In other words there are times where lengthy battles are indeed a necessity. This unfortunately doesn’t apply to most anime, who have no problem allowing duels to run into the dozens of episodes at a time.

Most such anime simply fail to keep the clashes fresh, and over time the battles become repetitive, basically bringing to the screen too many of the intricacies of the fight, basically a blow by blow telling.

10. COMPLEX TERMINOLOGY- One of several reasons mecha as a genre simply doesn’t appeal to me; the idea that an anime would waste precious minutes explaining to us viewers the intricacies of some of these scientific and engineering concepts simply baffles me.

I understand the need to create realism in one’s story, but do we need to waste time listening to characters blurting out gibberish about how the central triflorating coil impacts the heating of the semi concrete switch.

90% of all mecha and sci-fi series feel the need to fill us in on how their false science works. Outside of actual elements of an anime that are key to understanding the concept that drives a series, they all need to stop.

11. UNYIELDING PROTAGONISTS- During my first two hundred episodes of One Piece is seriously considered dropping the series, not because of its quirky style but primarily due to Luffy, a hero that, no matter how many times he was decimated by his enemy, always got up, again and again, ready to take loads more punishment.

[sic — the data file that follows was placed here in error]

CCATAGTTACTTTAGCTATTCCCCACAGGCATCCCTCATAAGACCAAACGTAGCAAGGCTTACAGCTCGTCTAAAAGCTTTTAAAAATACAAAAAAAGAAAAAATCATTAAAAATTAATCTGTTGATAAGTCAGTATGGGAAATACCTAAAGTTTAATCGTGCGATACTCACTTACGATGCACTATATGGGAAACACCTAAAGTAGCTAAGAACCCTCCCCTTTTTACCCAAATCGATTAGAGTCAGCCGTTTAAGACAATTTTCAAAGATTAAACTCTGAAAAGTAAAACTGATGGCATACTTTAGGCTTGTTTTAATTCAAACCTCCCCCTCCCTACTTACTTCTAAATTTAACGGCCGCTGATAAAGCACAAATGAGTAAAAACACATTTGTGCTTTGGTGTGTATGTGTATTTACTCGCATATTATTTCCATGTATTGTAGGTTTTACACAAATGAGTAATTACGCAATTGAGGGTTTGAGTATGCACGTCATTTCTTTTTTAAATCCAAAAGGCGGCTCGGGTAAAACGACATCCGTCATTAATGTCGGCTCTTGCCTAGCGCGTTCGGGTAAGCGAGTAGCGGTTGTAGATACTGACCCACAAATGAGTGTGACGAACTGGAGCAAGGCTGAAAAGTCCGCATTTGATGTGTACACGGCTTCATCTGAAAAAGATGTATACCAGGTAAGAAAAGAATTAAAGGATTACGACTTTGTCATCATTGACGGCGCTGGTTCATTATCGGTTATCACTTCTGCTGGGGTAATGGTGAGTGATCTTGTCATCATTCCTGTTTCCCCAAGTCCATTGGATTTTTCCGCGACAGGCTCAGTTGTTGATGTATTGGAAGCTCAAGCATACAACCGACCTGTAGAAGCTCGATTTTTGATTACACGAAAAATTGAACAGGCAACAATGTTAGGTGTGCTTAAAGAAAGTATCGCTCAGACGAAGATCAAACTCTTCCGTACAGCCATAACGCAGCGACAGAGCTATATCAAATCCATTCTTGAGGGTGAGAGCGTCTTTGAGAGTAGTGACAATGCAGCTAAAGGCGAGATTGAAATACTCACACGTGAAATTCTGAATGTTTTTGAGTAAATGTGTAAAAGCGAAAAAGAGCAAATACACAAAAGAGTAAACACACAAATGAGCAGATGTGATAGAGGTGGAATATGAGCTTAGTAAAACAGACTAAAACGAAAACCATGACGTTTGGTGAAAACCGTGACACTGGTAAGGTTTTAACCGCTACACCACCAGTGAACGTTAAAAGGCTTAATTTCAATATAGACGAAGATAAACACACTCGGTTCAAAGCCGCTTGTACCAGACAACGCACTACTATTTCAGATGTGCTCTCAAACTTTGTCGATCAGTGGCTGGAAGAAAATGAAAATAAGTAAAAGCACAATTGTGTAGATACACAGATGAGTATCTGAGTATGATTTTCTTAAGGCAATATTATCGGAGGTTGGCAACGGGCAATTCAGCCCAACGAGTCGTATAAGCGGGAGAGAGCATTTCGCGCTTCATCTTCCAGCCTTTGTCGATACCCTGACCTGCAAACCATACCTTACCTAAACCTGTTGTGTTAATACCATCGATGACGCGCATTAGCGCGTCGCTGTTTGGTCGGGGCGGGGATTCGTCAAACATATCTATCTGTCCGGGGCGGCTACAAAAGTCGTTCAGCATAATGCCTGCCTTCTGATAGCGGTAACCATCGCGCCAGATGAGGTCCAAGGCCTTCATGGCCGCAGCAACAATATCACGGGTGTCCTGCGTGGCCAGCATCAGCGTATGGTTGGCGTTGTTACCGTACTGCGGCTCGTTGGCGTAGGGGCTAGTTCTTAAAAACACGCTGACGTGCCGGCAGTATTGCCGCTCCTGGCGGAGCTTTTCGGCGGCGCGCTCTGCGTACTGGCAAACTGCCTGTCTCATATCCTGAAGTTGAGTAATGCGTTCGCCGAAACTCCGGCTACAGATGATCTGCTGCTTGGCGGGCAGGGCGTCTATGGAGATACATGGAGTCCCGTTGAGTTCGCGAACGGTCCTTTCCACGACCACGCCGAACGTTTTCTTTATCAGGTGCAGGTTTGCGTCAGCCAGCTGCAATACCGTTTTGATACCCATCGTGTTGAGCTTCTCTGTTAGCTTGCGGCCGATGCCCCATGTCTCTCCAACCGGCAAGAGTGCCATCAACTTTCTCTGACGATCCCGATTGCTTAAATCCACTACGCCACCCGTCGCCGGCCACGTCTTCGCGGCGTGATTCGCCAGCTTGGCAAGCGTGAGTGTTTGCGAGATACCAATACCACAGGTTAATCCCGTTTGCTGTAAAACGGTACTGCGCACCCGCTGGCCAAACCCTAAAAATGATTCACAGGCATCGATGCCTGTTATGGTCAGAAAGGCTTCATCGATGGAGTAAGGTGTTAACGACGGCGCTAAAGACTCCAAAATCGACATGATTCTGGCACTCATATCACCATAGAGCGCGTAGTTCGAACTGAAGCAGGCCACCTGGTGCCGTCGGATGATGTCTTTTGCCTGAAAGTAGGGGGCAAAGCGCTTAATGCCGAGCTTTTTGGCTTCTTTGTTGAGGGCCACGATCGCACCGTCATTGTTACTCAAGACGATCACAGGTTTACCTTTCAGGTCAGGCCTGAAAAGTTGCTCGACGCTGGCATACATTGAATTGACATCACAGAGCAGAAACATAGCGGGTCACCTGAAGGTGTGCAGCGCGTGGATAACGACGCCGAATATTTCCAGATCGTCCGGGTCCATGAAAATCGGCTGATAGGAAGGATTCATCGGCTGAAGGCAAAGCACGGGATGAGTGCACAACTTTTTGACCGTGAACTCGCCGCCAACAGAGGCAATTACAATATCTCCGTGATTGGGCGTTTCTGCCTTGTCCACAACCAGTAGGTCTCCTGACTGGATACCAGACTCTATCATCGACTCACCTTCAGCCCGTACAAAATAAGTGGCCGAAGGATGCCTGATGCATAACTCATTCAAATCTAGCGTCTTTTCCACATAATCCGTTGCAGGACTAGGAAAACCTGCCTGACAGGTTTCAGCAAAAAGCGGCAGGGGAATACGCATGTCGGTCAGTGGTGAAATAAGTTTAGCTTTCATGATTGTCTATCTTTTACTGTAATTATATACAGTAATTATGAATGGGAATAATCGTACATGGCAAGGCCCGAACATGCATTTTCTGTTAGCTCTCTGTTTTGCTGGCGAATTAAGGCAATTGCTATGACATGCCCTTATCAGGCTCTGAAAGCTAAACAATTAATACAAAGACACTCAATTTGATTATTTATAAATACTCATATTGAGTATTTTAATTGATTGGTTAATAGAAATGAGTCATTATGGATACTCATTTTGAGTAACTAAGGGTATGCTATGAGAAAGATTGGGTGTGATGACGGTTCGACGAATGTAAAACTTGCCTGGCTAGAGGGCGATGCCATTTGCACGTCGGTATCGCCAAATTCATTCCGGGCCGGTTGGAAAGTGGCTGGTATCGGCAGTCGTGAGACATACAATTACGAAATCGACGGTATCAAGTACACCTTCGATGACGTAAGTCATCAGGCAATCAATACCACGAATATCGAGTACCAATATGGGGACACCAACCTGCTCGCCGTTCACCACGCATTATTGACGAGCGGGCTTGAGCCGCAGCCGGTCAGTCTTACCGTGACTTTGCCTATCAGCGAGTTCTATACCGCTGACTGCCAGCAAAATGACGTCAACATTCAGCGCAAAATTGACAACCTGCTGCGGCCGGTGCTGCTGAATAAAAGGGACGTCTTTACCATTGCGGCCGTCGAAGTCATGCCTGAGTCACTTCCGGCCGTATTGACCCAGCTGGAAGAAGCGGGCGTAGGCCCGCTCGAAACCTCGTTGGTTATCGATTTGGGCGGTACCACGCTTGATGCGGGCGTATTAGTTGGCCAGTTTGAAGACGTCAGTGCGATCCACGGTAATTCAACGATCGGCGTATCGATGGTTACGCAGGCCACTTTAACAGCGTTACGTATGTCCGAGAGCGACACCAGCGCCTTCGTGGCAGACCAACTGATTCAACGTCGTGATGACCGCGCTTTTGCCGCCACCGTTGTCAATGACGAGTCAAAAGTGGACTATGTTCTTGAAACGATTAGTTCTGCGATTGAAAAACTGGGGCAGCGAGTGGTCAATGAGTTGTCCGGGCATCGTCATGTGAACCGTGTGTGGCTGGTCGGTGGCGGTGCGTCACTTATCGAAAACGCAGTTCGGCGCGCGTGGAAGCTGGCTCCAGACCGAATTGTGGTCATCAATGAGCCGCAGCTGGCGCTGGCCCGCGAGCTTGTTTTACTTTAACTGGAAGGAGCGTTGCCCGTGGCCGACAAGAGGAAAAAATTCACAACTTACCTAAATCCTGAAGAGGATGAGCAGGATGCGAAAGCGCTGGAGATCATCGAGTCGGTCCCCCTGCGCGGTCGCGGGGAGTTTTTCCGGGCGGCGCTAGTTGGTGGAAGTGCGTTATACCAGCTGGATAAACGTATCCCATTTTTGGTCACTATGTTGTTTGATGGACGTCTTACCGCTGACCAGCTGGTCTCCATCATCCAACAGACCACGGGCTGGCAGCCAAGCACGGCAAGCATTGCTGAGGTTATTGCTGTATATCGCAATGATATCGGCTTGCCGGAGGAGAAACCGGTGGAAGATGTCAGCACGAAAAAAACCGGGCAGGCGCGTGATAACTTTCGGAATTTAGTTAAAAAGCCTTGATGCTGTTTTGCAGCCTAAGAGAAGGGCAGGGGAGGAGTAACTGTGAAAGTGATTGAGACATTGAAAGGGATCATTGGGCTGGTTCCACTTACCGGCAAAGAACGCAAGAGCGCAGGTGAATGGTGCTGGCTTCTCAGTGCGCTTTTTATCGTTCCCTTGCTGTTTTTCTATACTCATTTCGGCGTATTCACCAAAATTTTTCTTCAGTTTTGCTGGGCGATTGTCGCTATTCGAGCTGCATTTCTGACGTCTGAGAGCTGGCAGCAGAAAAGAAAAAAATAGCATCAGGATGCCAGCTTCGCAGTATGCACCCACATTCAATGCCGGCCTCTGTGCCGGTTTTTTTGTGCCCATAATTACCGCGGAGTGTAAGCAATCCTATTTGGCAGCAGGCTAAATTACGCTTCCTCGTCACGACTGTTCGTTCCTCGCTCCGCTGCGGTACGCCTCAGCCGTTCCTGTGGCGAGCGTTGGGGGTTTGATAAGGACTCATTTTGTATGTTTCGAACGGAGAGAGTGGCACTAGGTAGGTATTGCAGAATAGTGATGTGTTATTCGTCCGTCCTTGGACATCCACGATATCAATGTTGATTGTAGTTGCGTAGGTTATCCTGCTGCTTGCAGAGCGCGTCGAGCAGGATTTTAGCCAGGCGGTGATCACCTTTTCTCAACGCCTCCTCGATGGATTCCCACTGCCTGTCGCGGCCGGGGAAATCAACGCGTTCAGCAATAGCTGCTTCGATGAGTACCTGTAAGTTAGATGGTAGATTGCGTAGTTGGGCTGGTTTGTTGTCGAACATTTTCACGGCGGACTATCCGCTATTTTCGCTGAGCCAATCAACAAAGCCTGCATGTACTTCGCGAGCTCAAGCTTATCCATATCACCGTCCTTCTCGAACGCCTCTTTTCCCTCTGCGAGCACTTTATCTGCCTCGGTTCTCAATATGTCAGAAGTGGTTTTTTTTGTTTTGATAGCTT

Now am not saying that Luffy never went down during those initial 200-400 episodes; I am saying that when he did go down, he still stood up to face his opponent once more, most definitely unconscious but none the less indomitable.

I am curious. Medically speaking if i snatched a club up and knocked a human being down, unconscious and all, would it be within their ability to rise up none the less and continue engaging in battle? Because i might be wrong and Luffy could well be within the limits of reality.

12. BATTLE MONOLOGUE- I understand why combatants would choose to express themselves in battle; what i don’t understand is why any being of average intelligence would decide to reveal the secrets of his ability to his enemy.

I mean, isn’t that part of the strategy, keeping your enemy guessing and basically ambushing them during a fight? I get that we the viewers need to understand what is going on in a given scene, but writers could be smarter about educating anime fans.

It’s probably for this reason that i still appreciate the old Samurai X anime, that each major clash included a bystander that basically provided us, the viewers, a blow by blow of the fast paced events occurring on the battle field; that’s actually a more believable tool that Kenshin simply spilling to Sato the rational of his legendary skill.

13. INBALANCED CHARACTER DEVELOPMENT- Krillin says it all. I would have had much greater appreciation for Ichigo’s growth during Bleach’s progress if there was anything akin to favourable development for support characters such as Rukia and Sado.

Anime series, especially those with large casts, need to learn to provide balanced development to all core cast members of any given stories. The idea of a single character driving the success of an entire story is long obsolete.

14. THE ONE- This harks back to my 13th point; the idea of that so called singular hero born and bread and chosen to rise, rule, save the world has a tendency to turn me off. Though, as i have mentioned before, certain series have the uncanny ability to pull tropes such as this off brilliantly.

Again it all comes down to execution; and anime that choose to gush over a single core character at the expense of all other important characters will kill an anime for me.